How the Endocannabinoid System Works (and Why it Matters Even if You Don’t Take CBD)
There’s a reason ingesting phytocannabinoids such as THC and CBD impacts us, and it’s not (just) plant medicine magic.
If taking something into the body produces a certain effect, it follows that there must be some mechanism for processing that substance. That mechanism is the Endocannabinoid System or ECS, and it’s a relatively recent discovery. But what is the ECS, exactly, and why might it matter beyond the medicinal use of cannabis and its derivatives? You probably already know that people have been using cannabis for thousands of years, but did you know that cannabis wasn’t always illegal in the U.S.? Early colonial iterations of government considered cannabis no big whoop, but today it shares classification with heroin, a yes big whoop drug due to its toxicity and highly addictive potential. That’s a pretty notable shift in a relatively short period of time. Early 19th century versions of the pharmacopeia, a cache of over 200 medicines, side effects, and directions for use, lists cannabis as a medicinal herb.
The Marihuana Tax Act of 1937 [sic] imposed sale, cultivation, and possession restrictions leading to federal illegality for the once legal cross-border import. (In recent years, the once-prolific, racist-inflected term “marijuana” has fallen largely into disuse.) Cannabis’s illegality made numerous long-term impacts ranging from the scientific to the social (read: fuel for the prison industrial complex intensified by the war on drugs, begun by Nixon in 1971 and expanded by Reagan via the Comprehensive Crime Control Act of 1984, which especially targeted cannabis). Where the former is concerned, federal and largely global illegality has slowed scientific research. Cannabis scientists must jump through unnecessary hoops work within and specific, arbitrary parameters. In 1964, Dr. Raphael Mechoulam and his team built upon existing research on CBD to isolate and characterize THC. In 1988, Allyn Howlett and William Devane located the first cannabinoid receptors, or CB1 receptors, in the brain, and in 1990, Lisa Matsuda successfully led a team to map and clone these receptors. Characterization of CB2 receptors shortly followed, and combined these form the basis for the ECS. Nearly all animals have an ECS, with receptors taking up real estate all over the body. This system regulates a variety of functions, due in large part to its ubiquitous presence. CB1 and CB2 receptors combine with cannabinoids produced either within or outside the body, to produce different effects. Your Weekly Dose Of Wellness Receive the latest savings, events, herbal education and 10% Off your first purchase. CB1 receptors are concentrated in the brain but are also present in peripheral neurons, fat cells (adipocytes), liver cells (hepatocytes), the endocrine system, and parts of the gastrointestinal tract.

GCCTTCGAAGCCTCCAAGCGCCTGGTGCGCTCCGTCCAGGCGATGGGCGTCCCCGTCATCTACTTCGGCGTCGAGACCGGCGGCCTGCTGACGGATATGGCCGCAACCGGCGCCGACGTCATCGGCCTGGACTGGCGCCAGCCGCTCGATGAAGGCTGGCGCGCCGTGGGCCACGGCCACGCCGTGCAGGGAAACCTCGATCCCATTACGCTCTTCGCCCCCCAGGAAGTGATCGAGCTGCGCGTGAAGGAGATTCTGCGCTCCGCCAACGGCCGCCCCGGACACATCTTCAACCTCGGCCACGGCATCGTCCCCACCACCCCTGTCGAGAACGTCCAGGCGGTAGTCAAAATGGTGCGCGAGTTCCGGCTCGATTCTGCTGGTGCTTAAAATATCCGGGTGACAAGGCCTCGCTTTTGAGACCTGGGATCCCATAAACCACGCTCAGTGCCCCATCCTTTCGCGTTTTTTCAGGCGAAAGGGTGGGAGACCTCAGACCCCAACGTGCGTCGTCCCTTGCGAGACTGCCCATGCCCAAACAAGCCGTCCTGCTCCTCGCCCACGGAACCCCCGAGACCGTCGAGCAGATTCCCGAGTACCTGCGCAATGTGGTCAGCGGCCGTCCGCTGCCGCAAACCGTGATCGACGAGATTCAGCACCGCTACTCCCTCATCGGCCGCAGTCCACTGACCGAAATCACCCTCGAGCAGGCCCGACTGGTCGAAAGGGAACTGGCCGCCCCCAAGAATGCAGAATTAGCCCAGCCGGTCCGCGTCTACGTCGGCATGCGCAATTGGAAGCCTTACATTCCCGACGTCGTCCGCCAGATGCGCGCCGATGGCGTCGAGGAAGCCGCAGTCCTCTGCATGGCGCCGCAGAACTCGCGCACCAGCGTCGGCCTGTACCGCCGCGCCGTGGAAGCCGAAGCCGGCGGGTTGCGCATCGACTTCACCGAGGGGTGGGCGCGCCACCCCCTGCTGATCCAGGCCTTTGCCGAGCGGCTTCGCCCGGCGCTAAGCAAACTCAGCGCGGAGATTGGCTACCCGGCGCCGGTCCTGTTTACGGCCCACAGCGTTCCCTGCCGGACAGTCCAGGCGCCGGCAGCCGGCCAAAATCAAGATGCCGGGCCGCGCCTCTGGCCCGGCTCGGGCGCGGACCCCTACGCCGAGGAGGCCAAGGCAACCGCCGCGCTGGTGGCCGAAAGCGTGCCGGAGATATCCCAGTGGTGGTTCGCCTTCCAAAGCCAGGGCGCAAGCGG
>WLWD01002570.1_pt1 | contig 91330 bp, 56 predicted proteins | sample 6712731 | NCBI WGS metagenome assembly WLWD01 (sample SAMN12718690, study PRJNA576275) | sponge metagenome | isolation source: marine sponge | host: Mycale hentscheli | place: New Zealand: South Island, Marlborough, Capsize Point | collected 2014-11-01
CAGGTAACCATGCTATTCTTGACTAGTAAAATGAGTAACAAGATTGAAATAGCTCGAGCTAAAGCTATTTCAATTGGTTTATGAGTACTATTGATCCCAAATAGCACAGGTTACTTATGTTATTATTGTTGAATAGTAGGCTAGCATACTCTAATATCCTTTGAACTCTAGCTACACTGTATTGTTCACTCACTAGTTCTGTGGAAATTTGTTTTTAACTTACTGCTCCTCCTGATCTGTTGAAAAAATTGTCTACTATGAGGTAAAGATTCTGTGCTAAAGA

The highest concentrations in the brain are in the cerebellum and basal ganglia, followed by the amygdala, hippocampus, and cerebral cortex. CB1 receptors occur in low densities in the brain stem and the part of the brain that regulates respiratory function. This may partially explain why high doses of cannabis are nontoxic.
They don’t slow or stop breathing the way high concentrations of opioids do. CB2 receptors are less common and structurally different from CB1 receptors.
They occur mostly in the immune system and the cells that produce antibodies (known as B lymphocytes).